This beast is new to appear on the scene of haemostatic pharmacotherapy. As far as the exam goes, Novoseven has been mentioned in some detail as a part of Question 12 from the first paper of 2007. It is a vitamin K dependent factor which is available as a stand-alone infusion. As a means of reversing any specific coagulopathy, it is a weak actor. However, in the presence of bleeding, and with other factors normal, it promotes haemostasis by a strange mechanism.
It appears the Factor 7 is only useful in massive quantities, many times the amount which would normally be required to saturate the coagulation cascade. The dose is 100-400mcg/kg; historically most patients seem to receive about 90mcg/kg on average, and 80% of them receive only one dose. In the linked trial, this dose followed the transfusion of the eighth unit of packed cells, with additional doses 1 and 3 hours later. Its effect appears to come not from the supplementation of depleted factor 7 levels, but from a tissue-factor-independent activation of Factor X. Thus, it causes fibrin deposition and platelet aggregation at the site of injury, without causing a widespread prothrombotic state. This is supported by evidence of safety - the use of Factor 7 in the critically ill population does not seem to be associated with an increase in adverse thrombotic events.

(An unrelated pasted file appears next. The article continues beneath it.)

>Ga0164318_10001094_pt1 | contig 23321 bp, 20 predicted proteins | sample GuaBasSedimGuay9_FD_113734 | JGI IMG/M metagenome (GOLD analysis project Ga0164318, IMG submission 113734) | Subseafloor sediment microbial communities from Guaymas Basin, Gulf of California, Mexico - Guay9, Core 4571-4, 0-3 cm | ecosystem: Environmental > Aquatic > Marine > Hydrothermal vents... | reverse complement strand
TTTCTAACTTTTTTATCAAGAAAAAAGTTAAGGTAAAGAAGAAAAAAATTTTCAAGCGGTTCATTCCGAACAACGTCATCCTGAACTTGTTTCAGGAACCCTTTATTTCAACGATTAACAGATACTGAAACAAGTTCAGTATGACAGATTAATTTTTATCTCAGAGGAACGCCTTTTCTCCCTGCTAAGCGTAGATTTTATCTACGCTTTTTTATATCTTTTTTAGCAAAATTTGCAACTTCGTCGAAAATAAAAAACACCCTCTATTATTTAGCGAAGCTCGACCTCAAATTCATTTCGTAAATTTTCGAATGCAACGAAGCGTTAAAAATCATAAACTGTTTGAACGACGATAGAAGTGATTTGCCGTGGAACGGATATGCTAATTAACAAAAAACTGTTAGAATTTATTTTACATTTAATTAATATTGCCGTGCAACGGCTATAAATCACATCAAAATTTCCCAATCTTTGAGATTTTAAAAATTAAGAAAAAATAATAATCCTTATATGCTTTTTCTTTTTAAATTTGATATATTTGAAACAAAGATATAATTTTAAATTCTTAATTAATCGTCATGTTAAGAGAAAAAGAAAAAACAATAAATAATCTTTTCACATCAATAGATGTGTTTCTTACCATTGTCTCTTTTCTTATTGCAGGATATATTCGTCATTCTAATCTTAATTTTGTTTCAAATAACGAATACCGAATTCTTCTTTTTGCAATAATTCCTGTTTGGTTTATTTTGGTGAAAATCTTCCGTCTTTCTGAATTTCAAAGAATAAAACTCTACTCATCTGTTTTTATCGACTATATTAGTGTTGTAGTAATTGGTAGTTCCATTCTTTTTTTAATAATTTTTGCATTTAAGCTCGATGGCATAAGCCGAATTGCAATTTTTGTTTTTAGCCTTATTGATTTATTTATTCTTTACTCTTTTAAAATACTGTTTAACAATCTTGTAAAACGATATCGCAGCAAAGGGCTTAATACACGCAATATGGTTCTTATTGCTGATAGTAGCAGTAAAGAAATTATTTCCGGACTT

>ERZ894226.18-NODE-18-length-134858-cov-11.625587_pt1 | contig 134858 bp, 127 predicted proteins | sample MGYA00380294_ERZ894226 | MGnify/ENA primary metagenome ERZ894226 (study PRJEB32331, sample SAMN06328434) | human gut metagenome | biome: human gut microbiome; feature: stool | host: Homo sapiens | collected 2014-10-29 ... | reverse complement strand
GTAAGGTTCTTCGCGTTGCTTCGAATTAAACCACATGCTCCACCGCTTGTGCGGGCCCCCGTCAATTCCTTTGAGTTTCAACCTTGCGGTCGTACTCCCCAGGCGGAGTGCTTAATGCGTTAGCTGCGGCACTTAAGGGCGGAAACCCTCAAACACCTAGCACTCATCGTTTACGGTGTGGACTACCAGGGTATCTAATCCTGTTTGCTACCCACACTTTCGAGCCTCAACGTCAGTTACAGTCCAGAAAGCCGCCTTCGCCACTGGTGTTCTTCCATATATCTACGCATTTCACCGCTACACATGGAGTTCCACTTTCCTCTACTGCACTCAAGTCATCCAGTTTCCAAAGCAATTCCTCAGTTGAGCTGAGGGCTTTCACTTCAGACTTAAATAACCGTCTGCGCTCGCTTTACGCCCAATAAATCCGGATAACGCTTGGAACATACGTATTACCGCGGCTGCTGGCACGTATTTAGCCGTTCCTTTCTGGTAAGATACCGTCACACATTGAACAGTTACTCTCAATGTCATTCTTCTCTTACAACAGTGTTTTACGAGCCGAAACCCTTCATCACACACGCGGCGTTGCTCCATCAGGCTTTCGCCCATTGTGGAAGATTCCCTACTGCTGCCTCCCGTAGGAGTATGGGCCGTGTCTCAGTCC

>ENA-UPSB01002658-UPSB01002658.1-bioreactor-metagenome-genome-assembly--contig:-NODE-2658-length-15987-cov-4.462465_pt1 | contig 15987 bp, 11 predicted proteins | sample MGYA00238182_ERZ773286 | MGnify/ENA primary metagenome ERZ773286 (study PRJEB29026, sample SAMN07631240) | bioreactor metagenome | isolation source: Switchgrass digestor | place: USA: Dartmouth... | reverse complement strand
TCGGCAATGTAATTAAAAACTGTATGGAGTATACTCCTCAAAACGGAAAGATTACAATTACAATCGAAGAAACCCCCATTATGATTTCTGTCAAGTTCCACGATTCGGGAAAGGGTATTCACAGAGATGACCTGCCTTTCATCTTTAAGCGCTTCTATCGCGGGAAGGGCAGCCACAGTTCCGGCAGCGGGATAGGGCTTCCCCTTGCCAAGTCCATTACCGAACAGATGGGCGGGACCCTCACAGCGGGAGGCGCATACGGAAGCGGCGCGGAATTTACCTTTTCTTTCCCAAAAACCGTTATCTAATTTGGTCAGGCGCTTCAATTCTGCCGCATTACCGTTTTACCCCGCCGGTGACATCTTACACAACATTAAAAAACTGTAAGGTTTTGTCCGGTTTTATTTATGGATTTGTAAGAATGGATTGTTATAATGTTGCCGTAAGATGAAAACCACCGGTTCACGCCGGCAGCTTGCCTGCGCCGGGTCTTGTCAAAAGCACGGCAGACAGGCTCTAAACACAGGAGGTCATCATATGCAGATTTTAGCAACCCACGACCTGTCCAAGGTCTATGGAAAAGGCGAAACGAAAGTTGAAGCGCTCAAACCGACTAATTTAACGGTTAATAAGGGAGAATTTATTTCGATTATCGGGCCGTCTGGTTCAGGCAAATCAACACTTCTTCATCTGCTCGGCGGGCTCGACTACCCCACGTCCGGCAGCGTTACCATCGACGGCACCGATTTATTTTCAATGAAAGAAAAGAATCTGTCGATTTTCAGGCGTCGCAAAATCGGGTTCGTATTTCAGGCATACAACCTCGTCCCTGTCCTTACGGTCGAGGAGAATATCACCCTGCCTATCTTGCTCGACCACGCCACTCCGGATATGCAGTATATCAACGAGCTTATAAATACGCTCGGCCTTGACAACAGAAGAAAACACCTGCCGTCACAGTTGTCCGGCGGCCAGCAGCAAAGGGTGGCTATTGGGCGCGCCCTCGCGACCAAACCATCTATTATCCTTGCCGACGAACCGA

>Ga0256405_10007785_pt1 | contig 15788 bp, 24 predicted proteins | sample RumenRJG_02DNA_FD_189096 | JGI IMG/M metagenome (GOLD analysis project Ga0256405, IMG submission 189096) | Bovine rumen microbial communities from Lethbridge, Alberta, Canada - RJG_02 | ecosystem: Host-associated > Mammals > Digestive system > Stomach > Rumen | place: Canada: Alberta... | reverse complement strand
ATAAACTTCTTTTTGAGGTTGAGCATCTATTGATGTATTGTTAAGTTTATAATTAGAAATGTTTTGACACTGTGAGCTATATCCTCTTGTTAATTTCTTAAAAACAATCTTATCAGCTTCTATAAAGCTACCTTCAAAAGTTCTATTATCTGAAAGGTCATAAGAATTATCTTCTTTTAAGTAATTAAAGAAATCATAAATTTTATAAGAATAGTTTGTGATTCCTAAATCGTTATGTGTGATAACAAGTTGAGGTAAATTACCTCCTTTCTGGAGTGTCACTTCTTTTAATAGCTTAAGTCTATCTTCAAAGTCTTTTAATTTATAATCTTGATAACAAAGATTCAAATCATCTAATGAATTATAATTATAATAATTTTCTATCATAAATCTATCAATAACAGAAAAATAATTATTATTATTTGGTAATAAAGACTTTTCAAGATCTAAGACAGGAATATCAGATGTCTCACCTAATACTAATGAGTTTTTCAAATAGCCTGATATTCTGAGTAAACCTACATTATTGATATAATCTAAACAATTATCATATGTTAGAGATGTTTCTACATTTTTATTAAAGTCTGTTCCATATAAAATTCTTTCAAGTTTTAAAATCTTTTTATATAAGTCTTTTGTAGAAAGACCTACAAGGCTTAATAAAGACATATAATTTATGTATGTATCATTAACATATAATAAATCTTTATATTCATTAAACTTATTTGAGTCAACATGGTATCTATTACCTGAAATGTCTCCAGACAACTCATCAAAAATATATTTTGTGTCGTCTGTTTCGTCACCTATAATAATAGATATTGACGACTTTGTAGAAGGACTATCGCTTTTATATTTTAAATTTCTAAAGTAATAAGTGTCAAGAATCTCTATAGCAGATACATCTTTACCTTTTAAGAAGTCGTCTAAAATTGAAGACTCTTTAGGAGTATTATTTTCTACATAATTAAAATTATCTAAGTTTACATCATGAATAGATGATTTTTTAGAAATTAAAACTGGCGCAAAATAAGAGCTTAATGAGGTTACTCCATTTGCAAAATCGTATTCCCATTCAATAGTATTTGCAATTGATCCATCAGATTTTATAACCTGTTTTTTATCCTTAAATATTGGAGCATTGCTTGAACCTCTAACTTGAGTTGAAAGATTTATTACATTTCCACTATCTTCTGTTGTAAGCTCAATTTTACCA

The key feature of Factor 7 is its complete disregard for hypothermia. At a temperature of 33°, it will continue working while other coagulation factors fail. In a study by Martinowitz et al (2005), it retained its full activity at patient core temperatures around 34°C (+/- 2.5°C). It does, however, become inactivated by low pH, and in the acidotic patient at a pH of 7.00 it loses almost 90% of its activity. Its half life is short in trauma patients- about 2-3 hours, as opposed to 4-6 hours for normal subjects.
Interestingly, it is not licenced for use in acute trauma - and as there are not that many haemophiliacs around, 95% of its use seems to be off-label. The most recent PI states that NovoSeven is now indicated "for control of bleeding and surgical prophylaxis" in patients with Factor 7 inhibitors or a Factor 7 deficiency.
So, is it safe to use?
Probably, yes. It is difficult to observe mortality outcome statistics for this susbstance, because the patients who have received Factor 7 have traditionally been very ill patients with serious lifethreatenig problems. Naturally, they tend to die. So overall the mortality of patients receving Factor 7 is increased in comparison to the general ICU population.
The most recent published data seems to support the use of Factor 7 in acute refractory haemorrhage. Unfortunately, we are very good at managing trauma, and the mortality from it is so low that the investigators of the CONTROL trial lamented the difficulty of studying mortality in the era of modern trauma management. Because of awesome trauma skillz, their study turned out to be underpowered to detect a mortality benefit (and they didn't find one).
The canonical NBA guidelines on the management of massive transfusion make no specific recommendations for the use of Factor 7, and merely point out that the product seems to decrease RBC transfusion requirements in patients with blunt trauma, but not in penetrating trauma.